Methods: We reviewed the literature for potential methods. Of those identified, headroom analysis was selected as the most suitable basis for developing the approach, based on the criteria of being able to estimate the cost-effectiveness of the single interventions versus that of the MCI (a) within a limited time frame, (b) in the absence of full data, and (c) taking into account carry-over and interaction effects. We illustrated the approach with an MCI for cancer survivors.
Results: The approach starts with analyzing the costs of the MCI. Given a specific willingness-to-pay-value, it is analyzed how much effectiveness the MCI would need to generate to be considered cost-effective, and if this is likely to be attained. Finally, the cost-effectiveness of the single interventions relative to the potential of the MCI for being cost-effective can be compared.
Conclusions: A systematic approach using headroom analysis was developed for estimating whether an MCI is likely to be more cost effective than one (or more) of its single interventions.
For a sample of 58 late type stars we analyse the relations between the soft X-ray flux density Fx, the Ca II H and K line-core flux density FH+K, and parameters determining the global stellar structure. By analysing the soft X-ray spectra from 15 stars we determine the coronal temperatures T and specific emission measures per unit area ζ. We discuss the dependence of T on B-V, Fx and stellar radius R. The diagram of the specific emission measure ζ against the temperature T is interpreted in terms of a coronal model consisting of static loops. Also, a search for time variations in the X-ray flux has been performed.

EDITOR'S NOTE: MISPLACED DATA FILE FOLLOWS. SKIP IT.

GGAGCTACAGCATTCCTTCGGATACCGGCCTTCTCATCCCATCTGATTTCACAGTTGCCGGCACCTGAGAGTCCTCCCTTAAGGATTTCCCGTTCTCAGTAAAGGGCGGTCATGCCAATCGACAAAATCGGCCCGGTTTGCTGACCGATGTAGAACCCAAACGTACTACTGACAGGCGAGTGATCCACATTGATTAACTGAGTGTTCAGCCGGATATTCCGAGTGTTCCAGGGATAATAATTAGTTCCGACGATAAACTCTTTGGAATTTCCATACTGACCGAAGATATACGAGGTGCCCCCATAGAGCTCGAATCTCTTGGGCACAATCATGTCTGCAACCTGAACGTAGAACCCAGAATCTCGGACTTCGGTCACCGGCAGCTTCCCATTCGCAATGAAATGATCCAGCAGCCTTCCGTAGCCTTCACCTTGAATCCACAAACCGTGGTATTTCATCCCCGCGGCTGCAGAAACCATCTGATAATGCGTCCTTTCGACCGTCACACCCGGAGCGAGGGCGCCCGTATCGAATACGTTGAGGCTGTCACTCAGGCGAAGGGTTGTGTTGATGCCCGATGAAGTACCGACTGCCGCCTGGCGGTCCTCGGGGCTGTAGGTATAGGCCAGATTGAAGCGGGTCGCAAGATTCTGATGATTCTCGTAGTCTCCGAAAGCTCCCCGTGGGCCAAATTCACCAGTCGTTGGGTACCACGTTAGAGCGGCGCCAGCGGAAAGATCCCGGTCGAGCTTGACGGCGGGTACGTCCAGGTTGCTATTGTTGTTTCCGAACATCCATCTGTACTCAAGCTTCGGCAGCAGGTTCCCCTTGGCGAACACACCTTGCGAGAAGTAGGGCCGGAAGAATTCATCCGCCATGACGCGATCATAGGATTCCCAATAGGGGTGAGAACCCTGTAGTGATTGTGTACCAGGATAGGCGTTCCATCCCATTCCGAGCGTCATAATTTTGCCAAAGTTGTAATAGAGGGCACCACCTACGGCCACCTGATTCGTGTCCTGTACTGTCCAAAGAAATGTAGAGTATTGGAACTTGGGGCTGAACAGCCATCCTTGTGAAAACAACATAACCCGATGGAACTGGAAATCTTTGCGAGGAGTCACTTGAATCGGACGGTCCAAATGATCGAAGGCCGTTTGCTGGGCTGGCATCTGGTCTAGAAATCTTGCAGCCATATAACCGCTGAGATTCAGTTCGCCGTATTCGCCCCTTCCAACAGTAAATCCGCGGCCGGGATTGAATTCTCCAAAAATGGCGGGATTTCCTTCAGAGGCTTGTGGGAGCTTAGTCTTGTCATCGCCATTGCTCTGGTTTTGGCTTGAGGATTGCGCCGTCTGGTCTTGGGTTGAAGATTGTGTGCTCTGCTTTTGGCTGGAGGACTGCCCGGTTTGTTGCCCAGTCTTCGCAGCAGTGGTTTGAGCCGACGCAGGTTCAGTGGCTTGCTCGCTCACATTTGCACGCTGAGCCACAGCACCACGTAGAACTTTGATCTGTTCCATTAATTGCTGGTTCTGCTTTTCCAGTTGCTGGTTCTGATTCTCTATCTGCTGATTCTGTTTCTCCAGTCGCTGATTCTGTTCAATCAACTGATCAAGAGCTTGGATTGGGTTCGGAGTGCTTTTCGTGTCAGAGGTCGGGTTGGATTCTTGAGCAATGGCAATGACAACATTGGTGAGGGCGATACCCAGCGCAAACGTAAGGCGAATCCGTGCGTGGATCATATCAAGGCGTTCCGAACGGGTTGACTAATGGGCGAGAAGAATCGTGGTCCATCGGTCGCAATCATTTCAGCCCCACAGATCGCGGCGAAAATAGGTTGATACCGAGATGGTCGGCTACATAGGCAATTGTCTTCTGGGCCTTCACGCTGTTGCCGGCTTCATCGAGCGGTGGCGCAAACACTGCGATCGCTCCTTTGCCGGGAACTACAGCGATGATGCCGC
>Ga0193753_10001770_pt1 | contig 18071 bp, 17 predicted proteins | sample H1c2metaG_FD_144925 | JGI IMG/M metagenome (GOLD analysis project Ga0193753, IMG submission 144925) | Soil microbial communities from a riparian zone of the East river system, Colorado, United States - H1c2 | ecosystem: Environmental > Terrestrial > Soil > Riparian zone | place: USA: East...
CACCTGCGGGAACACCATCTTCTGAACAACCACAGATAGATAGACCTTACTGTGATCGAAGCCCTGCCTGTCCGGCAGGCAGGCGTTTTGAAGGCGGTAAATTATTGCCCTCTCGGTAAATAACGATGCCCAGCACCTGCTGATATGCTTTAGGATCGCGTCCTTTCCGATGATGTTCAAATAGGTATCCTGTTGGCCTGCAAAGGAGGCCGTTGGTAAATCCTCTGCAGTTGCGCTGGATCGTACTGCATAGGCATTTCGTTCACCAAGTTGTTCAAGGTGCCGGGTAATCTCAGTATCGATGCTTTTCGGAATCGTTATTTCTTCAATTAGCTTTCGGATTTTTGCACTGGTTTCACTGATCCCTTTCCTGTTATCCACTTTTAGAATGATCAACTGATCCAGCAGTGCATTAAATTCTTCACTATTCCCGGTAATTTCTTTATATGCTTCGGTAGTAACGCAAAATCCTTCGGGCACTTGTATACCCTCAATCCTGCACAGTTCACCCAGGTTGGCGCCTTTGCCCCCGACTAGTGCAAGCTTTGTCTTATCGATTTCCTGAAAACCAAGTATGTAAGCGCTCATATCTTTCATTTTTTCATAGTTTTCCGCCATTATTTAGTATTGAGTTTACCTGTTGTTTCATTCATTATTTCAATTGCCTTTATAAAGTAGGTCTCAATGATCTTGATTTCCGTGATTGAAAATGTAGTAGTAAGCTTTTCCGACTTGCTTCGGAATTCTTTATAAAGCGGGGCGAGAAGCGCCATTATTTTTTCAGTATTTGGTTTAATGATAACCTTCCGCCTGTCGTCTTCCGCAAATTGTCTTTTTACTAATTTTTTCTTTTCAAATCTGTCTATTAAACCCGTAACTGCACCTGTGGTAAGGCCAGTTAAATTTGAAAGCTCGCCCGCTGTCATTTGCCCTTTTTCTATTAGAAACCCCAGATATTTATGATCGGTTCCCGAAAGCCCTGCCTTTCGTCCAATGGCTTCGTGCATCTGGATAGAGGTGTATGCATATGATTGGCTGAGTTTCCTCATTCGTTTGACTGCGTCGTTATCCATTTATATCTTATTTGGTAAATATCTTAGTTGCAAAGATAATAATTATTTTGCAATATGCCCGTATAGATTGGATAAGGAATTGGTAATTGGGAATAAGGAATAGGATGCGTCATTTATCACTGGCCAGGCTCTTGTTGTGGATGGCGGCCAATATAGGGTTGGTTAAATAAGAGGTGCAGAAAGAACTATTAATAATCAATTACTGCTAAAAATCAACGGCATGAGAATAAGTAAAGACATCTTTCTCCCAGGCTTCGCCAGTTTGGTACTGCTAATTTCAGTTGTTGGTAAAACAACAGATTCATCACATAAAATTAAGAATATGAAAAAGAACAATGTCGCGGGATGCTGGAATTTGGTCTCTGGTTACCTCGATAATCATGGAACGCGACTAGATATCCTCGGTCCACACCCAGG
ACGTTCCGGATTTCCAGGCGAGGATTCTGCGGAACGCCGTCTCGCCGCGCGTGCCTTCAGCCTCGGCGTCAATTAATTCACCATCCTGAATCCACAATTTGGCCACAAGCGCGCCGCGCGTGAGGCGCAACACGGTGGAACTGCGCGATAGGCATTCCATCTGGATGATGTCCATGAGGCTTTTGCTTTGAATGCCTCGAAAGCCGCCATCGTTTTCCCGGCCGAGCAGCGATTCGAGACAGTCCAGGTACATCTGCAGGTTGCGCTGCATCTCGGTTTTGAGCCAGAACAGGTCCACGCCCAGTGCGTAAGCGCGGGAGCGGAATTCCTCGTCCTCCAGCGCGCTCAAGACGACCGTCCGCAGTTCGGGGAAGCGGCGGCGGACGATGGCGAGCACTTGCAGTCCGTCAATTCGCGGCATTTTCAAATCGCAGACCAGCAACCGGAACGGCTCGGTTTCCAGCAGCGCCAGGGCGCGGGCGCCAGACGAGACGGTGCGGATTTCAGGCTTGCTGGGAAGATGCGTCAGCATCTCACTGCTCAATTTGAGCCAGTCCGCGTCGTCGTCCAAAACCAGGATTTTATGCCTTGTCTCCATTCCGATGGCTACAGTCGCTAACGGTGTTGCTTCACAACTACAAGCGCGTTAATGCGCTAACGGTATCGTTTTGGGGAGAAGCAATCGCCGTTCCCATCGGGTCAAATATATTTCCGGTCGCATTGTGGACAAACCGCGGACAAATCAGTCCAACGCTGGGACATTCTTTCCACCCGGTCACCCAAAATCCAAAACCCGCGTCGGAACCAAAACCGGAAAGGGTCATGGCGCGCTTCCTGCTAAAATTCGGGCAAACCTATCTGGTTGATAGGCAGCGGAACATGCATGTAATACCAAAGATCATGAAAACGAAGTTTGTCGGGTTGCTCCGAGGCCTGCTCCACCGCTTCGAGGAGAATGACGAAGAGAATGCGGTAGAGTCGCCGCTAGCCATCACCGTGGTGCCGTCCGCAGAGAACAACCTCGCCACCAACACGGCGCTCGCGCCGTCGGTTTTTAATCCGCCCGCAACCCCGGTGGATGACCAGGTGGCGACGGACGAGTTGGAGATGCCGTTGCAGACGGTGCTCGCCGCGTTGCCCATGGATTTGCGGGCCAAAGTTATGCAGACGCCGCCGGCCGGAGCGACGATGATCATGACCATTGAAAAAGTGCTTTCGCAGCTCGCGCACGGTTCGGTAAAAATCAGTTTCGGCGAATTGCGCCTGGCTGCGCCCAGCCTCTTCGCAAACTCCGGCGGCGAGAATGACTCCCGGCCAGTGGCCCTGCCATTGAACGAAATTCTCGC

DSM-5 introduced a fundamental revision of the category of somatoform disorders, which resulted in the new somatic symptom disorder (SSD) and related disorders. However, prognostic validity of SSD remains unclear, while other classification proposals, such as bodily distress disorder (BDD) or polysymptomatic distress disorder (PSDD), might be promising alternatives for the new ICD-11. Therefore, the comparison of the different approaches concerning long-term prognosis of disorder-relevant factors is of special interest.
In a longitudinal design (baseline, 1-year, and 4-year follow-up), the three proposals (SSD, BDD, PSDD) were compared in an age-representative sample of the German general population (N = 321). To this end, the baseline sample was divided into three independent pairs of groups (with/without SSD, with/without BDD, with/without PSDD). It was tested how well each approach differentiated with regard to medium- and long-term healthcare utilization, number of symptoms, and impairment.
Criteria for BDD distinguished best with regard to future healthcare utilization resulting in a large-sized effect (f = 0.44) for the difference between persons with and without BDD, while SSD and PSDD revealed only medium-sized effects (f = 0.28 and f = 0.32) between subjects with and without diagnosis. The three proposals distinguished equally well with regard to future subjective impairment (between f = 0.39 and f = 0.41) and the number of reported symptoms (between f = 0.77 and f = 0.83).
In accordance with our data regarding prognostic validity, the current draft of the WHO group is based on the BDD proposal. However, existing limitations and weaknesses of the present proposal for the ICD-11 are further discussed.